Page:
After too many nights of take-away pizzas Narita wants just one year off to look after her daughter, Camille. Then she meets Stephen, a public servant in the complex process of reinventing himself, training as a shiatsu masseur. As their relationship grows, so does the drama of parenting Camille, in this elegantly crafted warmly appealing novel of contemporary Australian life.
Amanda Lohrey is a novelist and essayist. She was educated at the University of Tasmania and Cambridge. She lectured in Writing and Textual Studies at the Sydney University of Technology (1988-1994), and since 2002 at the School of English, Media Studies and Art History at the University of Queensland in Brisbane.
I first read this in the 90s when I had to read it for uni...I reread it just now and I liked it a lot better than I remembered. None of the characters was perfect but that wasn't the point (I really think the people objecting on the grounds that this isn't the white picket fence "normal" family and blaming single mums are massively missing the point.
The gender essentialism in the book struck me as an irritating constant undertone. I had forgotten this was my first introduction to veganism the first time I tried it (now most of the strange foods in the book seem more normal). I enjoyed the Sydney setting a lot more now that I have actually been to Sydney a couple of times too.
I didn't really relate to Stephen and definitely not to Marita but I liked them for being human.
Camille is OK, she doesn't need a TV family she has a brain
I saw this book when it came out in a bookstore in 1996. I found it hard to keep reading at first, but then I was pretty distracted at the time. I completed the book and found something resonated with me ... something spoke to me and I introduced the macrobiotic diet into my day. I found the book about 10 years later (my circumstances were totally different) and read it again and enjoyed it the second time around too. Ever since I purchased the book, if someone asked me what was my favourite book, I would say "Camille's Bread". I still have it in the drawer next to my bed. On reflection, maybe I liked the book so much because when I first bought it, life was chaotic, going through a divorce, and the thought of slowing down, taking a year off to look after myself with good food was the reason I liked it. I was re-married and had children and moved to the country the second time I read the book and I think I enjoyed it more the second time around.
I had wanted to be as touched by this novel as I was by Lohrey's later "The Labyrinth". Her writing is fluid, especially the dialogue that brings her characters to life. However, the stage-by-stage portrait of the relationships between single mother Marita, her daughter Camille, and her new lover Stephen, although meticulously drawn, became somewhat tedious as the narrative moved on.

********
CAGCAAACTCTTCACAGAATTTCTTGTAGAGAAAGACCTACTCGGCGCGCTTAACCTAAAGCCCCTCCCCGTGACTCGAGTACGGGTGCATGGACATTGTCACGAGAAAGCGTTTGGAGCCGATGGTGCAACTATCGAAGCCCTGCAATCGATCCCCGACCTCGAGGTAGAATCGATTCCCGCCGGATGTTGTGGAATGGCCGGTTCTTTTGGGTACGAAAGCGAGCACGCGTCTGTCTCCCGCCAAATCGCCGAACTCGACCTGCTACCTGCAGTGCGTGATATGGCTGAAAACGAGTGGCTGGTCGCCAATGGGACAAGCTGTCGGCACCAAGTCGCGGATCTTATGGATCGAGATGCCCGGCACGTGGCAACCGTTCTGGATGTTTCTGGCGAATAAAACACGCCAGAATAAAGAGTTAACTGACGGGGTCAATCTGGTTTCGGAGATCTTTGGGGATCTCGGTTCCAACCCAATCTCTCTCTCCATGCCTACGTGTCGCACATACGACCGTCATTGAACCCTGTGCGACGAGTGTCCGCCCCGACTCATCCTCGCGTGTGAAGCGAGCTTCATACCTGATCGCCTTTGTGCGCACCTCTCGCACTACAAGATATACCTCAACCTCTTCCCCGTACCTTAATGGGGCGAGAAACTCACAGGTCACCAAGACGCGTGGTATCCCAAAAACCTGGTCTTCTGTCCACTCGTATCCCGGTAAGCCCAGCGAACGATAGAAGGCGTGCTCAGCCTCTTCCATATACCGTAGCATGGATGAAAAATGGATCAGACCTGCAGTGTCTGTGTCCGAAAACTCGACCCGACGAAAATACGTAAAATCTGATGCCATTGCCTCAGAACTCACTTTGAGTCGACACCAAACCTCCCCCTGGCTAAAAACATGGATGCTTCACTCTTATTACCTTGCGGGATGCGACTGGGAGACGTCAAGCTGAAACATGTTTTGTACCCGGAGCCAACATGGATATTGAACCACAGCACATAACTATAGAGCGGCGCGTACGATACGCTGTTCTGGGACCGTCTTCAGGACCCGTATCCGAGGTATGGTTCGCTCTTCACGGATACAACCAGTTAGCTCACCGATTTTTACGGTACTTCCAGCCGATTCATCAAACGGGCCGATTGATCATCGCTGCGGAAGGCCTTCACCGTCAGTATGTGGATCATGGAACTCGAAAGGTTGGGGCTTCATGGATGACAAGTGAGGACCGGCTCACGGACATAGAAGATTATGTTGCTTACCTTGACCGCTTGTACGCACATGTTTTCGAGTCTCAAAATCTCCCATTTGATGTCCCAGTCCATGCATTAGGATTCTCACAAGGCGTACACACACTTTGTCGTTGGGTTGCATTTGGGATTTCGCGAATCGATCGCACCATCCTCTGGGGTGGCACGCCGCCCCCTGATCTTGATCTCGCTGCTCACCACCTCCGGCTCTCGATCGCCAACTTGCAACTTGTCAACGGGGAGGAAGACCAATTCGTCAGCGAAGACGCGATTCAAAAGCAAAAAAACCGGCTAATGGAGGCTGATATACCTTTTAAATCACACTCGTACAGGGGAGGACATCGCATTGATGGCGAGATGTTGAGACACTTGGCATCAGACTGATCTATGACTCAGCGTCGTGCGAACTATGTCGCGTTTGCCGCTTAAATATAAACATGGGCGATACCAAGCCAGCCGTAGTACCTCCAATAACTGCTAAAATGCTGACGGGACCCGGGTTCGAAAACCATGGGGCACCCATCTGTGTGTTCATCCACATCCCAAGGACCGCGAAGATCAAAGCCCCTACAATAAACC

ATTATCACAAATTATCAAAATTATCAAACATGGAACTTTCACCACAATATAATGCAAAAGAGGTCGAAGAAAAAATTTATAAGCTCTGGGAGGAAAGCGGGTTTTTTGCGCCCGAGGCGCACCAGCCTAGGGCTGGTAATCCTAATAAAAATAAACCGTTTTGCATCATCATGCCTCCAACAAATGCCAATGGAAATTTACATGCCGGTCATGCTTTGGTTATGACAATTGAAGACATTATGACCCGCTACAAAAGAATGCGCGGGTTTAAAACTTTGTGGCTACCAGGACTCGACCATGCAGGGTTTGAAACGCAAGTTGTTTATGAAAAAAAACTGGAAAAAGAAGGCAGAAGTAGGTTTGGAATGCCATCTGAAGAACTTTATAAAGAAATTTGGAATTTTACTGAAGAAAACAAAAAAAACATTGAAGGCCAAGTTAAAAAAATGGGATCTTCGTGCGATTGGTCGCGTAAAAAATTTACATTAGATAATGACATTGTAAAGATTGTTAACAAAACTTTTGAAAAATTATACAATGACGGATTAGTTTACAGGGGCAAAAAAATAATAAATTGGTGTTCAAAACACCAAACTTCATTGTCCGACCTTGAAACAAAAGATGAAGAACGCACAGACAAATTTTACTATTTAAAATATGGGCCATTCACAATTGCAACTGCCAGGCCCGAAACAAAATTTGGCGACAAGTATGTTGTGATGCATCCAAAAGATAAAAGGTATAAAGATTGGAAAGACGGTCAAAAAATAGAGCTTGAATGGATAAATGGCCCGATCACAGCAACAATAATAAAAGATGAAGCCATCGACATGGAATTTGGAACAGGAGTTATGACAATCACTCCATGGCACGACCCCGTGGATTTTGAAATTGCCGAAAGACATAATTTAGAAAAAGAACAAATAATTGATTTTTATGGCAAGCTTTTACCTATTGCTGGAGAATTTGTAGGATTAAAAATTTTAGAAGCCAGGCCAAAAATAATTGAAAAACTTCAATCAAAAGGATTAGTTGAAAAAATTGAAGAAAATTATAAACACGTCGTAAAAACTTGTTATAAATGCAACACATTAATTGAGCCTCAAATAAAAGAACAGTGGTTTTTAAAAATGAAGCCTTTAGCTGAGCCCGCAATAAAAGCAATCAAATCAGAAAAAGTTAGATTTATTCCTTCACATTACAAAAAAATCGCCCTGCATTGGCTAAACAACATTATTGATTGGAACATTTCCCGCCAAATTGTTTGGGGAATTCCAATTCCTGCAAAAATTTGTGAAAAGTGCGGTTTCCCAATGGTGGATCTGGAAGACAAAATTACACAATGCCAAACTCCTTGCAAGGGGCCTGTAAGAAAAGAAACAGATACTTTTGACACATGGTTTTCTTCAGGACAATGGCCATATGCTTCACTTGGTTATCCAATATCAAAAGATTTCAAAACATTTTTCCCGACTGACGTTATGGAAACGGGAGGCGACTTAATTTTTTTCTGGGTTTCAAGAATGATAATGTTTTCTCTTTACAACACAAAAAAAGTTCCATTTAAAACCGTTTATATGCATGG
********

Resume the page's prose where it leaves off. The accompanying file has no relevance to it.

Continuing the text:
Set on "revinventing" himself and finally leaving his boring job as a clerk in the Treasury Office to move to Japan and follow a spiritual path, Stephen becomes involved with Marita and her daughter, moves into their home, and once again delays his life-changing plans. His stringent routine of meditation, Shiatsu massage, and macrobiotic food preparation is in stark contrast to Marita's habits, creating admiration but also friction in their relationship.
There were welcomed moments of dry humour throughout the novel, but generally I was frustrated by Stephen's arrogance and inability/unwillingness to consider the perspectives of others. What kept me interested was the relationship that slowly built between Stephen and Camille.
I enjoyed Amanda Lorry's writing, but the story overall made me wonder what it is like for children of single parents when they find a stranger has moved into the house. That aspect of the story was kind of depressing and you wonder how many other men will pass through their lives in a similar way. You could really feel the claustrophobic heat of a Sydney summer away from the cooling winds of the coast. I didn't warm much to Stephen as he was so hung up about his food and his trying to keep control of his own situation spread to others around him. The beginning was quite funny from a public servant point of view and how he despaired of the mundanity of his existance.
I tried to write a review of this twice but it kept disappearing. Now I can’t remember why I gave it 3 stars. I remember Stephen was irritating with his macrobiotic diet and Marita because she let Camille eat whatever she liked. Isn’t that funny? Both about food! Perhaps that says something about me. 🤔
I started this book 2 years ago (found it at the op shop - the Bread theme and little award sticker attracted me) and got distracted along the way, but upon picking it up recently I fell in to a new groove with it. What I loved most were the descriptions of Sydney in summer. I love reading Australian literature and being able to relate to the sights, sounds and smells described. Most of the characters bugged me a bit but there were some lovely moments along the way. Probably 3.5 stars.
Stephen embodies everything I hate about the men single-mothers bring into a home to hide behind . I hated him when I read this book years ago when I lived in Australia and -I still hate him. He's self-important, rigid and insincere. I detested this book because reading from the POV of the little girl-he's an outsider that just showed up and took over. No one likes to be invaded.